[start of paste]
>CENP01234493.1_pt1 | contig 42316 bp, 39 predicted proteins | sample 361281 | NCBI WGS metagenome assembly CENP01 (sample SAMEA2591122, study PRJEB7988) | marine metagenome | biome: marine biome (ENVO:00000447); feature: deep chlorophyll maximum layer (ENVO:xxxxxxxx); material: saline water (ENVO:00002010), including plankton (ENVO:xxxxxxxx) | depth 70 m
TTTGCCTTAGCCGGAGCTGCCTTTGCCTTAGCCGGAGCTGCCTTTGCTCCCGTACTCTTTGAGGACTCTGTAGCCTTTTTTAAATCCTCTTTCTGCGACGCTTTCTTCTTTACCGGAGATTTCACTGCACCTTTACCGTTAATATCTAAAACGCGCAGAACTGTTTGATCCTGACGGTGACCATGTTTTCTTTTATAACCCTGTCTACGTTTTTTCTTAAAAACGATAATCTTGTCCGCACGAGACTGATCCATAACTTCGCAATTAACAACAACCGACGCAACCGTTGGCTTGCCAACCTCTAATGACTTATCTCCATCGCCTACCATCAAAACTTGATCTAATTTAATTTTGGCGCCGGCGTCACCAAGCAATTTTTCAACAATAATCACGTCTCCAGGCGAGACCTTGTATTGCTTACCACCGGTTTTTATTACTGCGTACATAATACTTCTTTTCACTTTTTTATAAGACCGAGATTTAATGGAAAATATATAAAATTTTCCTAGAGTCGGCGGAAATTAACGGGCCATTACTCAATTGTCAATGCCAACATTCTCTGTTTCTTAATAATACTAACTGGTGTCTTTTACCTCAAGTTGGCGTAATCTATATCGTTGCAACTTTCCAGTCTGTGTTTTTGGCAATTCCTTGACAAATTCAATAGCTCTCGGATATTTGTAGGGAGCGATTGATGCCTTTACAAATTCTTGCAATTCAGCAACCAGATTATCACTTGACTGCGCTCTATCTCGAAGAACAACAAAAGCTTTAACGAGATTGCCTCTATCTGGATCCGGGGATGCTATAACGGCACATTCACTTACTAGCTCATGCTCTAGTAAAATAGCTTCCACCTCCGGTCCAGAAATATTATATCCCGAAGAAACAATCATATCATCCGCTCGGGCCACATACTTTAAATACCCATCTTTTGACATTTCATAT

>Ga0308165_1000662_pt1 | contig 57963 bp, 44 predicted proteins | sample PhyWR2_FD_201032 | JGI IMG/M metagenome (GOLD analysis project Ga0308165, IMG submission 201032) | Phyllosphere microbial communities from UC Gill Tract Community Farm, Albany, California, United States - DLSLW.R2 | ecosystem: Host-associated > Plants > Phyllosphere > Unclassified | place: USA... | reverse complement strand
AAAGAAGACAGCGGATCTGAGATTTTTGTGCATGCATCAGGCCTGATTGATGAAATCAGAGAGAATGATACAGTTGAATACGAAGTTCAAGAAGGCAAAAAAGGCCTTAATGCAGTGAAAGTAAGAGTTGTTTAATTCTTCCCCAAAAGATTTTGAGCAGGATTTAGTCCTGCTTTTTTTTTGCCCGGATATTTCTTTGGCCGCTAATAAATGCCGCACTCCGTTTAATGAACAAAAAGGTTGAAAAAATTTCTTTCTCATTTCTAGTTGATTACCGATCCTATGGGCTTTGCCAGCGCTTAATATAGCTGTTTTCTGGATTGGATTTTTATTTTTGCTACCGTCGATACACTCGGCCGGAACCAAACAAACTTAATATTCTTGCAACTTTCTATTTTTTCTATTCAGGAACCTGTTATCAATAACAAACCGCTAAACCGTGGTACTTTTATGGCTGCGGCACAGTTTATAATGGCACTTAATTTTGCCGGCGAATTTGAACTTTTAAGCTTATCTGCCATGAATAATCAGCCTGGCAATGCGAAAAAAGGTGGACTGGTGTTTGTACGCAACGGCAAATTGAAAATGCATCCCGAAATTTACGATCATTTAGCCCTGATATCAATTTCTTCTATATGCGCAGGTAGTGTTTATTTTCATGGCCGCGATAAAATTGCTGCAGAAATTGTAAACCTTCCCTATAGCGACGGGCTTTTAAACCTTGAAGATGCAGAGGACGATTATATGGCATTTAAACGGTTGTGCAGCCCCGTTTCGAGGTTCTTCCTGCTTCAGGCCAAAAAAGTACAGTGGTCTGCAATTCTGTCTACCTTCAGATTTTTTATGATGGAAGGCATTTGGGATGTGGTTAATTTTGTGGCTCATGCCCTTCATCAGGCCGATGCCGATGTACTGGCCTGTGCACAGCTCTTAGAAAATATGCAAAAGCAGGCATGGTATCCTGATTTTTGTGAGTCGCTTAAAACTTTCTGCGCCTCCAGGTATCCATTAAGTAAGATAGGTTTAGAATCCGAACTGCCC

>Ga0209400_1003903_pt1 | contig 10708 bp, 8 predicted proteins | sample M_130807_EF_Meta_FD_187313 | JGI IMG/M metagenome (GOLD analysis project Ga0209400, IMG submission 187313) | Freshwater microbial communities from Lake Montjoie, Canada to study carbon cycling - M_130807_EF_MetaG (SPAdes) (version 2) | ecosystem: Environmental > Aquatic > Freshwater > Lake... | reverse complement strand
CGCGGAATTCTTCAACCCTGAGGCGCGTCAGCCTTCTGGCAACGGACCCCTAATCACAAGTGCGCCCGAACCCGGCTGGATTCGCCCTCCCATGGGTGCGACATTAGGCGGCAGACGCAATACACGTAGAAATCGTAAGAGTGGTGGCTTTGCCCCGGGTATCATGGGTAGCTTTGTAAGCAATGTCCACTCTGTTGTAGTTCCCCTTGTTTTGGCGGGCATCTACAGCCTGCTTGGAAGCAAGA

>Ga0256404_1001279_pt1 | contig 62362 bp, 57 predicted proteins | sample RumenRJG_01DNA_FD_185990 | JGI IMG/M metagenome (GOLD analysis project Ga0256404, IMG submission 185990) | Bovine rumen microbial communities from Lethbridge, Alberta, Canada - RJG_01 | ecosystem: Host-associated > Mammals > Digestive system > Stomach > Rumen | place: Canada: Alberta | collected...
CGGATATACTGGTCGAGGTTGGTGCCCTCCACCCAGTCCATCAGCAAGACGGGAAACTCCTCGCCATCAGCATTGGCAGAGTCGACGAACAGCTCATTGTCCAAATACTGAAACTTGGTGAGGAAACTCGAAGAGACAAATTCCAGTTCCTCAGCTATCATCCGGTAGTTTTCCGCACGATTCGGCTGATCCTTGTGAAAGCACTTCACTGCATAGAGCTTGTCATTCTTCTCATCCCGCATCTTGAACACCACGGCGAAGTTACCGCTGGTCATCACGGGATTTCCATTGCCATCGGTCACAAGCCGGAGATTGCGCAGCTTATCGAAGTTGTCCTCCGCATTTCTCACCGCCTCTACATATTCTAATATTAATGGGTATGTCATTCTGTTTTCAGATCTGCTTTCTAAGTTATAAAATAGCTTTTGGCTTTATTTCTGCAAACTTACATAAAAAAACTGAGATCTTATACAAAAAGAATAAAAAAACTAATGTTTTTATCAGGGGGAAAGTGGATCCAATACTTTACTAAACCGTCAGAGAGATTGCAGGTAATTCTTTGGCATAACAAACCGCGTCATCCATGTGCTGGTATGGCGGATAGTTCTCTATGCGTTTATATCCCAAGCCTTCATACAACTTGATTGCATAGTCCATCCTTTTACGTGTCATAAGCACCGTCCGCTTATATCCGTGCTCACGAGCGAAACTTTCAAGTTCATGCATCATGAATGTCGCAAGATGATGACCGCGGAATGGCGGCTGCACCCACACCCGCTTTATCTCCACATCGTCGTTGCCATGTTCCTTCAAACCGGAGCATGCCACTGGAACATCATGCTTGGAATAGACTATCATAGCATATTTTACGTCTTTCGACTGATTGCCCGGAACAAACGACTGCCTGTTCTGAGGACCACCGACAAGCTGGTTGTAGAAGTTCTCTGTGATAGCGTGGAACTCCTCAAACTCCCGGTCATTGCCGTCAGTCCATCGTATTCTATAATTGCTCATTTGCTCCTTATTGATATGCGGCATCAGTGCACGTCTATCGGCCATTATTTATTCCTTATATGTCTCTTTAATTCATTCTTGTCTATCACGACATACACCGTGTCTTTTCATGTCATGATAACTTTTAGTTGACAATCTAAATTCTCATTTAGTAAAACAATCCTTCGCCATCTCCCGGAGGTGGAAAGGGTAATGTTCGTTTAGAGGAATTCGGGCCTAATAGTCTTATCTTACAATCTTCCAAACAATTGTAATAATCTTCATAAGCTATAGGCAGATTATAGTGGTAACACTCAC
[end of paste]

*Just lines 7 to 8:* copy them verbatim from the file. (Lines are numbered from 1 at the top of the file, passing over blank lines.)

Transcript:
>Ga0256404_1001279_pt1 | contig 62362 bp, 57 predicted proteins | sample RumenRJG_01DNA_FD_185990 | JGI IMG/M metagenome (GOLD analysis project Ga0256404, IMG submission 185990) | Bovine rumen microbial communities from Lethbridge, Alberta, Canada - RJG_01 | ecosystem: Host-associated > Mammals > Digestive system > Stomach > Rumen | place: Canada: Alberta | collected...
CGGATATACTGGTCGAGGTTGGTGCCCTCCACCCAGTCCATCAGCAAGACGGGAAACTCCTCGCCATCAGCATTGGCAGAGTCGACGAACAGCTCATTGTCCAAATACTGAAACTTGGTGAGGAAACTCGAAGAGACAAATTCCAGTTCCTCAGCTATCATCCGGTAGTTTTCCGCACGATTCGGCTGATCCTTGTGAAAGCACTTCACTGCATAGAGCTTGTCATTCTTCTCATCCCGCATCTTGAACACCACGGCGAAGTTACCGCTGGTCATCACGGGATTTCCATTGCCATCGGTCACAAGCCGGAGATTGCGCAGCTTATCGAAGTTGTCCTCCGCATTTCTCACCGCCTCTACATATTCTAATATTAATGGGTATGTCATTCTGTTTTCAGATCTGCTTTCTAAGTTATAAAATAGCTTTTGGCTTTATTTCTGCAAACTTACATAAAAAAACTGAGATCTTATACAAAAAGAATAAAAAAACTAATGTTTTTATCAGGGGGAAAGTGGATCCAATACTTTACTAAACCGTCAGAGAGATTGCAGGTAATTCTTTGGCATAACAAACCGCGTCATCCATGTGCTGGTATGGCGGATAGTTCTCTATGCGTTTATATCCCAAGCCTTCATACAACTTGATTGCATAGTCCATCCTTTTACGTGTCATAAGCACCGTCCGCTTATATCCGTGCTCACGAGCGAAACTTTCAAGTTCATGCATCATGAATGTCGCAAGATGATGACCGCGGAATGGCGGCTGCACCCACACCCGCTTTATCTCCACATCGTCGTTGCCATGTTCCTTCAAACCGGAGCATGCCACTGGAACATCATGCTTGGAATAGACTATCATAGCATATTTTACGTCTTTCGACTGATTGCCCGGAACAAACGACTGCCTGTTCTGAGGACCACCGACAAGCTGGTTGTAGAAGTTCTCTGTGATAGCGTGGAACTCCTCAAACTCCCGGTCATTGCCGTCAGTCCATCGTATTCTATAATTGCTCATTTGCTCCTTATTGATATGCGGCATCAGTGCACGTCTATCGGCCATTATTTATTCCTTATATGTCTCTTTAATTCATTCTTGTCTATCACGACATACACCGTGTCTTTTCATGTCATGATAACTTTTAGTTGACAATCTAAATTCTCATTTAGTAAAACAATCCTTCGCCATCTCCCGGAGGTGGAAAGGGTAATGTTCGTTTAGAGGAATTCGGGCCTAATAGTCTTATCTTACAATCTTCCAAACAATTGTAATAATCTTCATAAGCTATAGGCAGATTATAGTGGTAACACTCAC